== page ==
3 Things you should never tell a grieving person

BY: Kobina Ansah's Shrine
Give people space and time to mourn

It is a hard place to be in to lose a loved one. When people we have grown to live with and love depart to eternal glory, it has a heavy toll on us. No matter how old we are, we still feel the hurt of losing people we love. Old age doesn’t insulate us from pain.

The thing is, you never understand the pain of the bereaved until you are bereaved. When we sympathise with people, we have no idea of the gravity of their grief until we lose people really close to us. We never understand “condolence” until our hearts are broken by our deceased loved ones.

Until you lose a loved one, you will always underestimate the pain of losing one. You will assume people who mourn for long are just wasting their time. If you have never lost someone you dearly loved, you wonder what people gain if they hold on to their grief for so long.

When people lose their loved ones, give them time to get over it. Some may take days to do so. Others may even take years to. As different as we all are, we will have different responses to grief of which others must try to accommodate.

When people are pained by the loss of people they cherish, you must be careful how you comfort them lest you worsen their plight. You must avoid telling them that…

“God gives! God takes!”
A single mother just lost her only child through someone’s neglect and all you have to say is, God gives and takes? Someone just lost their wife in the labour ward and you have to remind them that God is a giver and taker? Really? What about the irresponsibility of those who caused the death?

In the moment of grief, people don’t need to be reminded that God took away their loved ones. It paints Him as a heartless creature. How could He take away both parents of a teen through a fatal accident? How could He heartlessly deny a baby their mother’s love?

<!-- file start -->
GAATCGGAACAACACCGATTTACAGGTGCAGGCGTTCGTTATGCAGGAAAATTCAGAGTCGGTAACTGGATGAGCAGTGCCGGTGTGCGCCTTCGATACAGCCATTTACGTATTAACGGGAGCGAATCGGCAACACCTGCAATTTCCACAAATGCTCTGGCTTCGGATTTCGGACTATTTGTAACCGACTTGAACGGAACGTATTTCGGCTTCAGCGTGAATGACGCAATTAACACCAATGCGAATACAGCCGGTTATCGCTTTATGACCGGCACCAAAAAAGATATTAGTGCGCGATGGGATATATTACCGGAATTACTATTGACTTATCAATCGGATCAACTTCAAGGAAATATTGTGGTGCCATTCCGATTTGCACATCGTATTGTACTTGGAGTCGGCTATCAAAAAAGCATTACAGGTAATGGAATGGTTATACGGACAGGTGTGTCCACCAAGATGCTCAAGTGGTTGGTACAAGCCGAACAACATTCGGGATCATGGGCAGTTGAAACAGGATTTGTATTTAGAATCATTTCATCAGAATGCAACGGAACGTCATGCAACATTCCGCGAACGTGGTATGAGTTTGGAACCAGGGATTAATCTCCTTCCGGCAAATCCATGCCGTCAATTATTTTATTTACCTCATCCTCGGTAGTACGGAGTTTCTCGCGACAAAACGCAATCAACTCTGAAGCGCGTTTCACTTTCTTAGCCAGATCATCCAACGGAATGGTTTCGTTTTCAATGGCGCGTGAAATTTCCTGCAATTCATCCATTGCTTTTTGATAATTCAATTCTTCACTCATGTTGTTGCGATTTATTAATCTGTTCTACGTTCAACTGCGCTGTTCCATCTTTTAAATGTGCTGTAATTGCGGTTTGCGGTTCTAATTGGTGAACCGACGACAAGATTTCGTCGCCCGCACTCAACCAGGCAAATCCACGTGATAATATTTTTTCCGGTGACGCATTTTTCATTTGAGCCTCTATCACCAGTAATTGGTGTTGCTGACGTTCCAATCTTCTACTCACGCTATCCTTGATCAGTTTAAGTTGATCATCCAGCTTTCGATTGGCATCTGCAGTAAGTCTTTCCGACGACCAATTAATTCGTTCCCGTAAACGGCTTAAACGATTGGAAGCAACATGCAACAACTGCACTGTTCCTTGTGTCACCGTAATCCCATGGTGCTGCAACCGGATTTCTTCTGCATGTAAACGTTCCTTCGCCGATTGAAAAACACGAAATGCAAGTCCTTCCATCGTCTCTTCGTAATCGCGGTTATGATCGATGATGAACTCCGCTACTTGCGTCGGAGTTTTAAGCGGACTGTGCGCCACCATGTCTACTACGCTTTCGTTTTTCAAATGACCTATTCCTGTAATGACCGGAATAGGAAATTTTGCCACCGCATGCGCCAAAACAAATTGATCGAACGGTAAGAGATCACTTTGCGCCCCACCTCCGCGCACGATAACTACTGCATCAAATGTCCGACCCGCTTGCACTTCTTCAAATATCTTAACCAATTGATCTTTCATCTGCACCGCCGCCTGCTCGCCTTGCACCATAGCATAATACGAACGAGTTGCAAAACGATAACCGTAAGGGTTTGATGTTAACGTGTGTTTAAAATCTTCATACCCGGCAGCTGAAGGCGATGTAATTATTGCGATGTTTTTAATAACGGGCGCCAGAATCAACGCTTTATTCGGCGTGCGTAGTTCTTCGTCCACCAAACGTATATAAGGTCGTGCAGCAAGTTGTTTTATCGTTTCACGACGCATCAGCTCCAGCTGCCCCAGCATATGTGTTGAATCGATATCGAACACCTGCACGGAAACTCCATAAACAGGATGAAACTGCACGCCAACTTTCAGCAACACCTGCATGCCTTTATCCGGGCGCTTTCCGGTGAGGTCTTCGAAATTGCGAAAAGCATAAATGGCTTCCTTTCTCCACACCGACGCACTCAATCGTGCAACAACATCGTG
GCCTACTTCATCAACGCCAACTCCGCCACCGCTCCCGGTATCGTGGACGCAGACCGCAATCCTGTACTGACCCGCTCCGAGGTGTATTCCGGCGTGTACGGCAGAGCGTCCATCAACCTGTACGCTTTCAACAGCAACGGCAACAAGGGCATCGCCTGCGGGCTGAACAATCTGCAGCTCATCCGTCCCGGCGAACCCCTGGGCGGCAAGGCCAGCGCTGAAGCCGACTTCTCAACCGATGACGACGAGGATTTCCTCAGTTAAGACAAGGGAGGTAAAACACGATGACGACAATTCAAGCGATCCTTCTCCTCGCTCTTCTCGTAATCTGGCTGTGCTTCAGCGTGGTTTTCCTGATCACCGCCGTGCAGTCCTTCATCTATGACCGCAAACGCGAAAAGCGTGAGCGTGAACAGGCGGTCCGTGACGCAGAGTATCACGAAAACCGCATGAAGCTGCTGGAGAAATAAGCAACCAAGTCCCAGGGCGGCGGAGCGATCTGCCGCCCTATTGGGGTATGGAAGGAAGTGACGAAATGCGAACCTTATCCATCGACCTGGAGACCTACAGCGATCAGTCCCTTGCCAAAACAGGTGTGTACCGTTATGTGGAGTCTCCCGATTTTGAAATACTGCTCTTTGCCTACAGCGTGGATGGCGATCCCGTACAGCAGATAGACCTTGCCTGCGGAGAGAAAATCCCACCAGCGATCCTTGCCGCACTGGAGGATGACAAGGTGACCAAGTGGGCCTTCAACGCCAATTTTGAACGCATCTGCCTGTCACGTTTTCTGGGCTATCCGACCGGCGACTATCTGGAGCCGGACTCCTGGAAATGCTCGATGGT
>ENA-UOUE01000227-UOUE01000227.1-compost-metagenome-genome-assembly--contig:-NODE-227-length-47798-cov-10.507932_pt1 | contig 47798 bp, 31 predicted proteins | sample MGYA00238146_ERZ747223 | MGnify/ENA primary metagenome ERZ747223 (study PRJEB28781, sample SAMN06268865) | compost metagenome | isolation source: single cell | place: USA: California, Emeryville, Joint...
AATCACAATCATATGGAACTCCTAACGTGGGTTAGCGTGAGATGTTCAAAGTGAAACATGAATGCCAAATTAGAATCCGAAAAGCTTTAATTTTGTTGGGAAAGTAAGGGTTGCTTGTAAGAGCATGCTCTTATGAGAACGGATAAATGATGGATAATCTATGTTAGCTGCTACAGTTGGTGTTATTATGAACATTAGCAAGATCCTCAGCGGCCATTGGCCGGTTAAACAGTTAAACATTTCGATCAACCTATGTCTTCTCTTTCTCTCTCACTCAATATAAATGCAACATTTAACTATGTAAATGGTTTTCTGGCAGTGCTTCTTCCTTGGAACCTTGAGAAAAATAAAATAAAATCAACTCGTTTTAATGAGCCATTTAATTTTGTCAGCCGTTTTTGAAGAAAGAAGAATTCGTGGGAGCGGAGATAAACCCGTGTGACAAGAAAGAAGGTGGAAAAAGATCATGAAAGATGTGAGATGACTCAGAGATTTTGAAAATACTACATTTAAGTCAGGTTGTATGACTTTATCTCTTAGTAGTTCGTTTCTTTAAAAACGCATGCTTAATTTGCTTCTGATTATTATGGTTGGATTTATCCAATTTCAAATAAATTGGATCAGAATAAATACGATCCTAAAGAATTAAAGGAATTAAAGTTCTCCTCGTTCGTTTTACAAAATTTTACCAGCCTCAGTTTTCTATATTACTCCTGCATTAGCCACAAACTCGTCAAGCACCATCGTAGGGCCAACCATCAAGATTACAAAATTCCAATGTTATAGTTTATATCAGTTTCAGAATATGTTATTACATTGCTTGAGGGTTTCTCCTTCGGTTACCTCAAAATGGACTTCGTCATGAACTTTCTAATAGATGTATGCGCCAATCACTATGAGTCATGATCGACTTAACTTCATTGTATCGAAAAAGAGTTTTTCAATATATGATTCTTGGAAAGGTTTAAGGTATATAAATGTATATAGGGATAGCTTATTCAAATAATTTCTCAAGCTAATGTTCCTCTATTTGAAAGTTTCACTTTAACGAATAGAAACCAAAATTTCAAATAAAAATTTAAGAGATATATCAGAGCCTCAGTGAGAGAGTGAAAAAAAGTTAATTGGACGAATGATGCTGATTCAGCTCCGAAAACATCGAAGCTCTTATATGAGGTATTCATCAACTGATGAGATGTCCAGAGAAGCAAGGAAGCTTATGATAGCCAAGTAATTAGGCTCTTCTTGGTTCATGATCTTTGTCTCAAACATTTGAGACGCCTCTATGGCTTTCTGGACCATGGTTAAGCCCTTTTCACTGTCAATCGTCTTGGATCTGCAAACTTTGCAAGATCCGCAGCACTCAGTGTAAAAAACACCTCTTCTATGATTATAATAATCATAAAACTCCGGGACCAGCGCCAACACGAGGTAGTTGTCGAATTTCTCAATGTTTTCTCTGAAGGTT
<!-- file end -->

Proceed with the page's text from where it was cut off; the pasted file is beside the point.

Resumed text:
It has almost become a cliché to remind grieving people that God gives and takes. This, however, sounds differently in the ears of the bereaved. They are pained by the fact that they are not going to see their loved ones again. We don’t need to make God the cause of their pain, especially when all evidence points to someone’s negligence.

The time of grief is not only a time of pain. It is also a time of anger. Grieving people want to blame others for their loss. Telling them God took away their loved ones makes Him look like an evil person who only denies people of their loved ones.

Sometimes, the best way to comfort people is to shut up. It is better to say nothing at all than to make people angrier in their times of sorrow.

“Mourning will not bring them back!”
No one mourns to bring back their loved ones. They do so to let out the pain that has welled up inside of them. People mourn because they have finally accepted that those they once communed with have now crossed to the other side of the world… never to meet again.

We need to be sensitive about what we say to people who are in a state of mourning. Sometimes, our supposed motivation only aggravates their pain. We will never get to understand such until it is our turn to mourn.

Never write off people’s grief. The closer the deceased was to them, the longer it may take for them to let them go. Some may hold on to their departed relations for so long a time. We must be able to accommodate them all the same.

“You are not the first to lose a loved one!”
As long as we are not part of Adam’s generation, we won’t be the first to die or to lose people we love. And as long as the pandemic can’t wipe away this entire generation, we won’t be the last to die. We must, thus, be careful how we comfort the pained.

People may not be the first to lose a loved one but this may be the first time they are losing someone they had kept in the depths of their heart. The dearer people are to us, the harder their loss will hit us.

The longer we have been with people, the longer their memories will stay with us when they depart.
Allow people to grieve. There is no standard for mourning. Some will delete all the pictures they had with the deceased to avoid going through episodes of pain when they see them. Others will avoid their company of friends just to help them mourn. You may always underestimate their grief until you lose your most cherished relations, too.

Give people space and time to mourn. Sympathise with them as much as you can. A vacuum has been created in their lives which may take forever to get filled. Take it easy on them. Be mindful of whatever you tell them. It may cause them more woes than the departure of their loved ones.
Whatever you say, first consider yourself as the hearer. It will save others more pain.

The writer is a playwright and Chief Scribe of Scribe Communications, an Accra-based writing company (www.scribecommltd.com). His play, Emergency Wedding, is on December 18, 2021 at National Theatre. Visit www.scribeproductions.com for more details.